Google Now Buying Enough Wind Energy To Power 170k Homes

Posted By on Sep 18, 2013 | 0 comments


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Noted from: http://money.cnn.com/news/newsfeeds/gigaom/articles/2013_09_17_google_now_buying_enough_wind_energy_to_power_170k_homes.html

For Maui, More Wind Means Reduced Electric Bills

A big part of that competitive price comes from technology improvements in wind turbines, which has made them more efficient. Since 1999 the average amount of electricity generated by a single turbine has increased by about 260%. With continued technology improvements and policy support, DOE estimates as much as 20% of projected U.S. electricity demand could be met by wind power by 2030. In Colorado, for example, Xcel Energy has grown its wind capacity from 32 megawatts in 1998 to a projected 2,800 megawatts in 2016 , at which time 30 percent of the utilitys power will come from wind.

Initially found at: http://blogs.denverpost.com/thebalancesheet/2013/09/18/wind-and-solar10917/10917/

UK wind power industry enjoys 70 per cent surge in full-time jobs

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Wind and solar energy costs drop and use in the US soars

You make sure every watt generated or close to it makes its way onto the grid. (See related quiz: What You Dont Know About Wind Energy .) Thats what Maui Electric Company said [ PDF ] its doing, announcing changes in its use and integration of wind power that are allowing it to use about 91 percent of available wind energy compared to an estimated 72 percent prior to making the changes. The increased use of wind energy results in estimated savings of more than $22 per year for a typical Maui residential electric bill, the company said. With additional changes, Maui Electric expects to increase the amount of wind energy used to roughly as much as 95 to 98 percent, which could save a typical residential customer another $7 to $10 per year. (See related post: Federal Study Highlights Eagles Deaths at Wind Farms .) Wind is offering cost savings around the country, but Hawaii is particularly ripe for its contribution because the state has the highest electricity rates in the nation a whopping 37 cents per kilowatt-hour, according to a recent EIA Electric Power Monthly (see page 122). Thats a result of the state getting about three-quarters of its electricity from imported petroleum. Maui Electric outlined the moves it has made to take greater advantage of the wind power thats already being produced: To increase the use of wind power, Maui Electric said it has: modified some of its generator control systems; reduced the use of the four generating units at the Kahului power plant; and fully incorporated the battery energy storage system at the Kaheawa Wind II wind farm.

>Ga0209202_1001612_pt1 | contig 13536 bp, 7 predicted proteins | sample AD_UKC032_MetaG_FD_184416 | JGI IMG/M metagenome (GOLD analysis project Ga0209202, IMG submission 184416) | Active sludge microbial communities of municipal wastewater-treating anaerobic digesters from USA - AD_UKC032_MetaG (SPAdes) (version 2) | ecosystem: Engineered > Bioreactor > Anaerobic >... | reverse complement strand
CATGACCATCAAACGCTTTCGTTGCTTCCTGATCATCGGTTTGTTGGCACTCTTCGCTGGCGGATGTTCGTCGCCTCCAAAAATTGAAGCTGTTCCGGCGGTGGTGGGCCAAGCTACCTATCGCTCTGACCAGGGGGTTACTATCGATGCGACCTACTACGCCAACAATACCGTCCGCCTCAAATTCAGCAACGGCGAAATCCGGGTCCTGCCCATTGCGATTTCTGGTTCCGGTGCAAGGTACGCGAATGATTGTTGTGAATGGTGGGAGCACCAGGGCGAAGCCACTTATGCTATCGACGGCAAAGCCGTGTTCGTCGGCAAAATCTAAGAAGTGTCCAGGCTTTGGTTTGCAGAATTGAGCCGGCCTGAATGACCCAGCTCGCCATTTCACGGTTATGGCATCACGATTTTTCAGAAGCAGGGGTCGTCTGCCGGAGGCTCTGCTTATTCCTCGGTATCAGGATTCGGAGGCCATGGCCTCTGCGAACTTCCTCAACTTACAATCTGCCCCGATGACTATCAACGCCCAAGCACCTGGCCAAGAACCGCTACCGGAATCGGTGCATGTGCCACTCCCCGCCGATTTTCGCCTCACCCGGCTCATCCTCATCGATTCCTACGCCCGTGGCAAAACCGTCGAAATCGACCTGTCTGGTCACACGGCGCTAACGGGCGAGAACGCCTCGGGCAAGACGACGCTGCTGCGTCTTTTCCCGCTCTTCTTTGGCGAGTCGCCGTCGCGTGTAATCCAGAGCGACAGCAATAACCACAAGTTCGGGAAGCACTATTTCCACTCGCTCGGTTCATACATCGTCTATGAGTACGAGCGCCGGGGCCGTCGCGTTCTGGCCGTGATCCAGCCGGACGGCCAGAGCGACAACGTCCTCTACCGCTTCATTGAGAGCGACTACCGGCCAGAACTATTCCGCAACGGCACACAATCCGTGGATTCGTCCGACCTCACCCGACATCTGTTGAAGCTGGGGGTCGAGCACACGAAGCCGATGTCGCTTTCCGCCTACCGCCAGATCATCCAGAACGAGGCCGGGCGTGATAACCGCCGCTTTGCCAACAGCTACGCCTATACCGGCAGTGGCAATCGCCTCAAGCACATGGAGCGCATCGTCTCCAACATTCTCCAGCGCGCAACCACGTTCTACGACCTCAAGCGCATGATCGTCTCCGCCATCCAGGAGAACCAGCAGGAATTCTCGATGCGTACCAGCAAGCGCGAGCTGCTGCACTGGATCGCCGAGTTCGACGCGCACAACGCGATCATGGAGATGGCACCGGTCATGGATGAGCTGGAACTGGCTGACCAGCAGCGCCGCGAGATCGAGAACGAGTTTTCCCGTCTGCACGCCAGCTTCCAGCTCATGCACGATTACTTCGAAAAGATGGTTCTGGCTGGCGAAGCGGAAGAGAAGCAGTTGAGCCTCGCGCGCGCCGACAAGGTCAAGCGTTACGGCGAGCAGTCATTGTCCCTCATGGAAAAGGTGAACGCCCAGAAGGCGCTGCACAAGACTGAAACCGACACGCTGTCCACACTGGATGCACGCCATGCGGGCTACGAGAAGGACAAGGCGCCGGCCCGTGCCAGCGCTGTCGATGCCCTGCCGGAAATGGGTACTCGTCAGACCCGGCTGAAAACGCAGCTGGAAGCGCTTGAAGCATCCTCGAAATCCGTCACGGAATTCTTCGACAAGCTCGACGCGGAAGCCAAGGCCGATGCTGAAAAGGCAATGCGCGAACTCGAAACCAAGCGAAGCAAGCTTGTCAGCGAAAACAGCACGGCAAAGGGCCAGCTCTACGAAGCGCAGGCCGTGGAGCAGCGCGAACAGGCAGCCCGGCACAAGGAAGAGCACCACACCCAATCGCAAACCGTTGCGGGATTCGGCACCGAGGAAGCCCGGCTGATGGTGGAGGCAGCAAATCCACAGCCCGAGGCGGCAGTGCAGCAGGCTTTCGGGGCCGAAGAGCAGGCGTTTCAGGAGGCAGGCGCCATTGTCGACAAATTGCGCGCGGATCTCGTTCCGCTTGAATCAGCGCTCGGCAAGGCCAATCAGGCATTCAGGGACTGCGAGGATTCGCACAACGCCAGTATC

The complete document on which this curated clip was in fact derived from is actually available at http://energyblog.nationalgeographic.com/2013/09/17/for-maui-more-wind-means-reduced-electric-bills/

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